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Third and long: Ryan Edwards 10/1Photo Credit: Ryan Edwards

Friday’s game between St. Thomas Aquinas and Raytown was one of those rare games where the Suburban Conference and Eastern Kansas League played head-to-head against each other.

And it got me thinking.

How hard is it to prepare for a team you don't play on a regular basis?

That question was answered on Friday. The Bluejays didn’t seem to be intimidated by the Kansas 5A powerhouse.

In fact, the Bluejays came out and matched the physicality of Aquinas and showed that they could hang with the big boys from the EKL.

Even Aquinas coach Randy Dreiling admitted after the game that he couldn’t gage just how good Raytown was --- especially on film.

“We have nothing to compare it to,” Dreiling said after his team defeated Raytown, 28-14 on Friday. “With their size and speed … we (had to be) ready for anything. Until you get into the game and figure where this thing is ... you just don’t know.”

Not only were the Saints dealing with an unfamiliar opponent, they were also missing their star running back.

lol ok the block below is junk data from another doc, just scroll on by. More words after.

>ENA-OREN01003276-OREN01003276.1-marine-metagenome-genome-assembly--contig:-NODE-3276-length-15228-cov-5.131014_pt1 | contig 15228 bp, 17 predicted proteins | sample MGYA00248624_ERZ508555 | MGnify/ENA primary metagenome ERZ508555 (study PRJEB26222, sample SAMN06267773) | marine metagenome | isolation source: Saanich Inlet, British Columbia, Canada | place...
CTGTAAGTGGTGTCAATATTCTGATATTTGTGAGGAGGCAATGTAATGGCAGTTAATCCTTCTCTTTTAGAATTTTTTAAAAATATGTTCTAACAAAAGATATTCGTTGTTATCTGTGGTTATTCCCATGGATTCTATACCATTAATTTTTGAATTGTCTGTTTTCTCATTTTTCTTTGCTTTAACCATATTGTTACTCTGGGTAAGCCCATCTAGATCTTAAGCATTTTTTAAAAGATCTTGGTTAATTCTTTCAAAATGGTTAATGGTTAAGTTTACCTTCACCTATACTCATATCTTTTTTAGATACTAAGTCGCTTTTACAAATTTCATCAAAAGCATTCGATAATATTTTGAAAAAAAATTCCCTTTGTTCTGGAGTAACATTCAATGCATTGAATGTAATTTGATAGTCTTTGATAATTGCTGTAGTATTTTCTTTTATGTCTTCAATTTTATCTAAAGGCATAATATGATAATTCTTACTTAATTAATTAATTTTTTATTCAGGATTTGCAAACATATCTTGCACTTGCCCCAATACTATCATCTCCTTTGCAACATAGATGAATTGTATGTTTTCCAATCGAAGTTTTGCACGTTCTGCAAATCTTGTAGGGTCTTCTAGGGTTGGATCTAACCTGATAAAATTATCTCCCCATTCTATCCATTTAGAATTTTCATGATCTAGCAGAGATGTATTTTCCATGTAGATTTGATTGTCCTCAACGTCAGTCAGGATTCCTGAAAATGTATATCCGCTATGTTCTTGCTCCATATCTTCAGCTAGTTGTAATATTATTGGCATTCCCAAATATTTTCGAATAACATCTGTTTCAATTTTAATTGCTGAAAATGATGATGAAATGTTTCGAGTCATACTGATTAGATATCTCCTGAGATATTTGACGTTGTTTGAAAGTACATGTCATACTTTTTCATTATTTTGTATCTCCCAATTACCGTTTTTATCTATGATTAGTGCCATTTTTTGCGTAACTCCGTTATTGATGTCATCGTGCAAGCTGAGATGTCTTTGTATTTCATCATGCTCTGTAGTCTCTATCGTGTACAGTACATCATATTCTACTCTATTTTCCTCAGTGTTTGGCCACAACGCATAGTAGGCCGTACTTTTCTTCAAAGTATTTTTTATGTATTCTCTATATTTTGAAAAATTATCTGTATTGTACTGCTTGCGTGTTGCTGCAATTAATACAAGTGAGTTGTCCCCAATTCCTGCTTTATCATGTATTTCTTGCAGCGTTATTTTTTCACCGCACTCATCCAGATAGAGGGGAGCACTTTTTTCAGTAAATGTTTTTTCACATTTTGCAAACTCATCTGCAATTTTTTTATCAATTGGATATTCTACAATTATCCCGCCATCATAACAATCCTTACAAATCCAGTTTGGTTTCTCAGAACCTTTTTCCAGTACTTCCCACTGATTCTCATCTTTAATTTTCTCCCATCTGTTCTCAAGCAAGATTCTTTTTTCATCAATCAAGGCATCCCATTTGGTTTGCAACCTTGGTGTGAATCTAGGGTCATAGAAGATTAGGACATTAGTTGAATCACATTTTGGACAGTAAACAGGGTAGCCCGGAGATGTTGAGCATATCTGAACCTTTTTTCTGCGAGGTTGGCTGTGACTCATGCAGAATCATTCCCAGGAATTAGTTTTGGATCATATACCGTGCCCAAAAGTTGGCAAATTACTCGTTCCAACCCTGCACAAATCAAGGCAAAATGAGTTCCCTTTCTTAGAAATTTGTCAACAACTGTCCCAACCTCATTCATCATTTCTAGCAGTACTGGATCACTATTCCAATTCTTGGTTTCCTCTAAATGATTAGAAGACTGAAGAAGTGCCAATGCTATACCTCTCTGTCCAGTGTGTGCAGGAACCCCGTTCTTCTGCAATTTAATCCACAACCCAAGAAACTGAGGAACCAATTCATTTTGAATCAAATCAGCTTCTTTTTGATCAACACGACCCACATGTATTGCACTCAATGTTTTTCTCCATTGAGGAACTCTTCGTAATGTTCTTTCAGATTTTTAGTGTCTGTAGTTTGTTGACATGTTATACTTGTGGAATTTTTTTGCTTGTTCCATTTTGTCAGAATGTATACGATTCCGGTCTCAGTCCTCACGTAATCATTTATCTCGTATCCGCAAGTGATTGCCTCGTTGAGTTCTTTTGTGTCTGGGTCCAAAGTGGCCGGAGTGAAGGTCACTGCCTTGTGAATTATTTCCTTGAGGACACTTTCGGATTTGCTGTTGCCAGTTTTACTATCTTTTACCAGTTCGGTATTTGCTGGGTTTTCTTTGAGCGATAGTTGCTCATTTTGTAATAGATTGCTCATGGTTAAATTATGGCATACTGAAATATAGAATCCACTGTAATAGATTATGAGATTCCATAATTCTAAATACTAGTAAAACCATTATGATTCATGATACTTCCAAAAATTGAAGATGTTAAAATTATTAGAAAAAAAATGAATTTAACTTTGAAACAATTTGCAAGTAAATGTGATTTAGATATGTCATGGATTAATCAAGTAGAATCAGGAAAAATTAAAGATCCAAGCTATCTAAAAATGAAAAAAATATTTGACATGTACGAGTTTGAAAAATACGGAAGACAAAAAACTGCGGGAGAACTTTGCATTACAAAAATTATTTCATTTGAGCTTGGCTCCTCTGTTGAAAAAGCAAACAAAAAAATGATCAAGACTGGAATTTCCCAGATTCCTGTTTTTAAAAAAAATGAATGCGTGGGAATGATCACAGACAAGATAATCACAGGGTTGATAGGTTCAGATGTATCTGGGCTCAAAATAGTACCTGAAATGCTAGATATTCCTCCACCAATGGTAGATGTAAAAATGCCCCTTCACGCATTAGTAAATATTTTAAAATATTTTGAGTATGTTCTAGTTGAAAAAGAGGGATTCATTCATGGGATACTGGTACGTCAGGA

The injury to Young late in the Aquinas’ 41-35 win over Bishop Miege on Sept. 18 limited what Dreiling’s offense could do --- especially when Young runs the ball so well outside of the tackles.

Coming into the game against Raytown, the Saints offense was averaging 389 yards per game on the ground on 61 carries with Young in the lineup.

Young’s absence was felt.

Against the Bluejays, those numbers went down drastically, finishing the game with 220 yards rushing on 49 attempts.

“Anytime Tank’s not in we have to call a different game,” said Dreiling, whose team was limited to just 4.5 yards per carry.

Dreiling, who’s in his sixth season as Aquinas’ coach, said Raytown presented his team a lot of issues early in the game.

That was evident on Raytown’s first series of the game.

Trailing 7-0, the Bluejays offense struck quick and fast. The new look offense seemed to have its way against a stout Saints defense, but as good teams usually do, Dreiling and his defensive staff made the necessary adjustments and were able to come away with the win.

“They were taking it to us a little bit (early in the game),” he said. “I think our defense did a great job. … That’s not a bad team (over there).”

NOTE: This goes without saying. … I have seen a lot of good football throughout the last year since I’ve moved back from central Nebraska, but, and I know this is a stretch, I would really like to see the EKL and Sunflower League free up the last weekend of August.

Why?

Because I want to see more matchups between the EKL, Suburban and Sunflower Leagues. Not only do I think they’d be ultra-competitive games, but the amount of talent and the number of legendary programs in the area would make it must see football in metropolitan area for years to come.

Again, I know that’s wishful thinking on my part.